Player Loyalty Programs: It's Time to Get Personal
Casinos have what it takes to bring loyalty programs to the next level, but the path to personalization is a team game that takes practice
“We are in the age of expectation. Our customer expects complete knowledge of every spend they make and every click they take and every piece of information they leave about themselves across the organization. We’re not exactly there with that kind of knowledge at many of our properties.”
So said Nicole Barker, senior Raving partner, database and loyalty marketing, speaking at the consultancy’s National Indian Gaming Marketing Conference, held at the Choctaw Casino Resort in late January. Barker and Raving CEO Deana Scott led companion sessions on loyalty marketing that offered marketers a glimpse of what’s possible and how to get there.
Using the ski resort industry as a model, Barker cited a company called Vail Resorts, which has said that data-driven customer development and Loyalty 360, or taking a holistic view of each customer’s behavior and marketing to them accordingly, is important to them. One of the things she said they’re doing is hiring an army of IT experts, data analysts and people who know SQL, who know how to coalesce data to put this forward. They’re hiring people not just with IT skills, but with marketing brains. And they’re putting them on cross-functional teams to accomplish their goals—no longer siloed as IT for IT and marketing for marketing and operations for operations. They’re building cross-functional teams to get this done.
“In the gaming environment, we are currently looking at customers as stick figures, not whole people,” said Barker. “We look at them like they have a barcode across their forehead according to ADT or some other flat segmentation and we’re flipping out offers against it. We need to look at the whole person and the connections that we can make, not only against their slot play but to the spa, food and beverage, the hotel, and to what kind of profile we can build around that. Every player is different but we can batch them in new and novel ways based on proportional spend.”
But when asked if they have access to total customer spend, 80 percent of attendees said they didn’t. The lingering issue is a fragmented systems environment that few operators have committed to integrate.
“I know an IT manager in Las Vegas who is the CIO of his company and manages over 200 different software systems,” said Barker. Even though that’s a common problem and expensive to address, customers are the ones who really pay in the end. “Our customers don’t care about our margins; they don’t care that we make more money from slots than we do from F&B. They know that they come to us for entertainment and when they walk out the door they’ve probably left $1,000, not at the tables but at five or six different outlets. This is our new environment where we play with all of these disparate data sources and none of them play nicely with each other. Not realizing Loyalty 360 isn’t a failure of technology, it’s a failure of leadership. Technology is a process; the end goal of the vision is being able to look at total spend and total expenses against one player. The mammoth task before us is to have the data discipline to coalesce all of this unique and disparate data under one customer ID.”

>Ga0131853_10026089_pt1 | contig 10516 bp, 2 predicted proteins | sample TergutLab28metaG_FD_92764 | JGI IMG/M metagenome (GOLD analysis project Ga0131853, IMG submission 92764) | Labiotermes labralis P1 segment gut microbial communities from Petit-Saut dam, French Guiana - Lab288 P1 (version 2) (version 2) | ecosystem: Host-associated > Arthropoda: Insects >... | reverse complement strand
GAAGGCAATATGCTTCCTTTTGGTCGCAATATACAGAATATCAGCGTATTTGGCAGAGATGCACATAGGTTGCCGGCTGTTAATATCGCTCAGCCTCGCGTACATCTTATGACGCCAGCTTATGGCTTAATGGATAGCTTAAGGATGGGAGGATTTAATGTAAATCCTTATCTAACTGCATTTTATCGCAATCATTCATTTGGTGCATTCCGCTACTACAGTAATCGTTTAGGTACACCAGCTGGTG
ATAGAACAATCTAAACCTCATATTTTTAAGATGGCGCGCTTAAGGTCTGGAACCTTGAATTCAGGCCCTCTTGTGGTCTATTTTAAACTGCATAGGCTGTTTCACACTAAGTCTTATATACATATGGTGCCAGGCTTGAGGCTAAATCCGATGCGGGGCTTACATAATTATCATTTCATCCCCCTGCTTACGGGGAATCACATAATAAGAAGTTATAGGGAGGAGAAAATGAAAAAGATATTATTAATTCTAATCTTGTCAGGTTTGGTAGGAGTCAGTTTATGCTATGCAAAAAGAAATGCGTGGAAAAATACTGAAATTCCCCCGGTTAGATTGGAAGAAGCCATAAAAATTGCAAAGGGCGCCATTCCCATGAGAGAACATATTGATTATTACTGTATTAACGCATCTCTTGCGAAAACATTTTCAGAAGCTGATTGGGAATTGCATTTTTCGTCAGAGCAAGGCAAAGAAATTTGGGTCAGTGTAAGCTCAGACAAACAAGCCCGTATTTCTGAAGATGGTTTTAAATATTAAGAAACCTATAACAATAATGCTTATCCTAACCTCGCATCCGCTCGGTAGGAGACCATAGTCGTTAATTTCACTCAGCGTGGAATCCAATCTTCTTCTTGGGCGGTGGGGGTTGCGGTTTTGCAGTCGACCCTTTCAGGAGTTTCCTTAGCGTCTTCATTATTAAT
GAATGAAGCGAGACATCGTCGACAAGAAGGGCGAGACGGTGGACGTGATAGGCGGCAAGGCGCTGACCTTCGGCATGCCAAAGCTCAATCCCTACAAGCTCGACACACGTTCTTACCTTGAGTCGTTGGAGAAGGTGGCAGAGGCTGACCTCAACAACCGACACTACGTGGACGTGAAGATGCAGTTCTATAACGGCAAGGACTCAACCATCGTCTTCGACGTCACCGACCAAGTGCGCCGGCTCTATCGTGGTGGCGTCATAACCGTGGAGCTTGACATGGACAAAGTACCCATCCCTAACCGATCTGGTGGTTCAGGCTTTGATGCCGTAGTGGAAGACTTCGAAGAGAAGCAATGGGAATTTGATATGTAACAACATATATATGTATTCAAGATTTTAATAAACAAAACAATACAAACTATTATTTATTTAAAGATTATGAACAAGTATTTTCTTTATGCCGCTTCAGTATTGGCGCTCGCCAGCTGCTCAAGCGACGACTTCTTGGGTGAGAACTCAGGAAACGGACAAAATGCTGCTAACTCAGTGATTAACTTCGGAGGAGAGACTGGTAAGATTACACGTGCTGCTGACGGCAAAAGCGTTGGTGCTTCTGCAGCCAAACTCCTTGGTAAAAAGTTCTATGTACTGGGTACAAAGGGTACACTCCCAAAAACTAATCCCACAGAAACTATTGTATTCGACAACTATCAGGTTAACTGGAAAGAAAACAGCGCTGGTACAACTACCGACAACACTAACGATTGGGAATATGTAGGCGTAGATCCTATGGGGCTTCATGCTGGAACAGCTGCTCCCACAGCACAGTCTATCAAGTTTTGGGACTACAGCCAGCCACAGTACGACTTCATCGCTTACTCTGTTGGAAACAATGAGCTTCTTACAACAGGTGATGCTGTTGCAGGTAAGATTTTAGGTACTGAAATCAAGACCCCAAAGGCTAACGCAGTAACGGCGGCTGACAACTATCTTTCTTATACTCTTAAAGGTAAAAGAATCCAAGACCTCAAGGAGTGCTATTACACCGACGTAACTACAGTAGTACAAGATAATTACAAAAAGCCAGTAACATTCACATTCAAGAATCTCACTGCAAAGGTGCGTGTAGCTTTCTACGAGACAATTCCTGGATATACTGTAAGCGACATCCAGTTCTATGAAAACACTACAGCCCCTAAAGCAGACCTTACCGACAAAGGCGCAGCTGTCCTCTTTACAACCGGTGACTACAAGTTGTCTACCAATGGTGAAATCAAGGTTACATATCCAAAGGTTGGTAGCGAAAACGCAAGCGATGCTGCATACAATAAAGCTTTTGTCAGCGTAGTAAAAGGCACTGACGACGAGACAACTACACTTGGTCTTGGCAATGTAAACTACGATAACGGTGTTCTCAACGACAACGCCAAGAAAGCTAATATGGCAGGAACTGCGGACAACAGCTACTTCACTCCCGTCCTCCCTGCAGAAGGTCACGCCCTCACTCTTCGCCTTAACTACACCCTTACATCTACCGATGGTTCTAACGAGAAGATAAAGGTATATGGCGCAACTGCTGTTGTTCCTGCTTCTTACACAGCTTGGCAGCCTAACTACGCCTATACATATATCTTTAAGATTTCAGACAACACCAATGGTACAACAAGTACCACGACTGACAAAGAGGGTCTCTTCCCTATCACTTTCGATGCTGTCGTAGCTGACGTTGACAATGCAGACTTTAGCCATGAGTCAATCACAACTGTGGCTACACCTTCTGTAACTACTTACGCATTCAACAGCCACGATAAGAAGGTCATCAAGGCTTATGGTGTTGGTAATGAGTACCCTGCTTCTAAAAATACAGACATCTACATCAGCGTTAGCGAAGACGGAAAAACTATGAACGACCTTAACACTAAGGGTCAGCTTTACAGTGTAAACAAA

Other speakers picked up on that theme, and one particular area of opportunity is improved communication between marketing and IT. “It really is important to engage with your technology before you make the purchasing decision,” said Richard Rader, chief technology officer At Oregon-based Seven Feathers Casino Resort. “What often happens with technology is we get it delivered and we’re told, ‘We bought this, now make it work.’ That creates a lot of resistance in the IT department. They have this thing they had no say-so on; it’s not in our strategy or our infrastructure model, and now we’re being pushed to make this thing work correctly. Whereas if they had come to the technology department before and said, ‘Here’s how I want to enhance our operation, here’s what the vendors are saying, how can we move on this strategy?’ And a lot of times the answer isn’t buying the new thing, it’s we have that already, you weren’t aware of it, it’s in this one component or module of already-acquired software, let’s go back to our partner or vendor and get some more training on how to use it correctly.”
Scott said, “It seems casinos aren’t doing enough planning as organizations to really map out what they’re trying to create overall and to bring everybody together to discuss how we get to that ultimate goal, the engagement pyramid with personalization at the very top, and how do we weave these things together. Is that IT’s role to create that journey or who needs to be involved to make it happen?”
“The entire leadership team needs to be on board or it’s not going to work,” Rader added. “Having one department try to implement something like that when the other departments haven’t bought is not going to end in success. They need to articulate the business needs and see what fits into our portfolio and what doesn’t. We’re a pretty small property and our IT department supports over 140 different applications. That’s a lot. So if marketing brings us another application that they’ve already bought and installed in a certain area and now they say, ‘IT, we want you to maintain it.’ That’s a tough sell for IT. Does it even comply with our security procedures? In the end, if something goes bad or there’s a vulnerability or it doesn’t work the way operations wants it to, who gets blamed? IT. One thing that we’ve mandated is before something gets installed in our network: it has to go through a technology review. That has helped us quite a bit at the gate to prevent things from coming in that cause more impacts.”
Club solutions started as IT, then it was slots and then it was marketing, noted Scott. “Then there was a lot of back-and-forth on who these departments report to; now there’s an understanding that club solutions are the heart-and-soul of everything we do and all departments are involved in implementation decisions,” she said.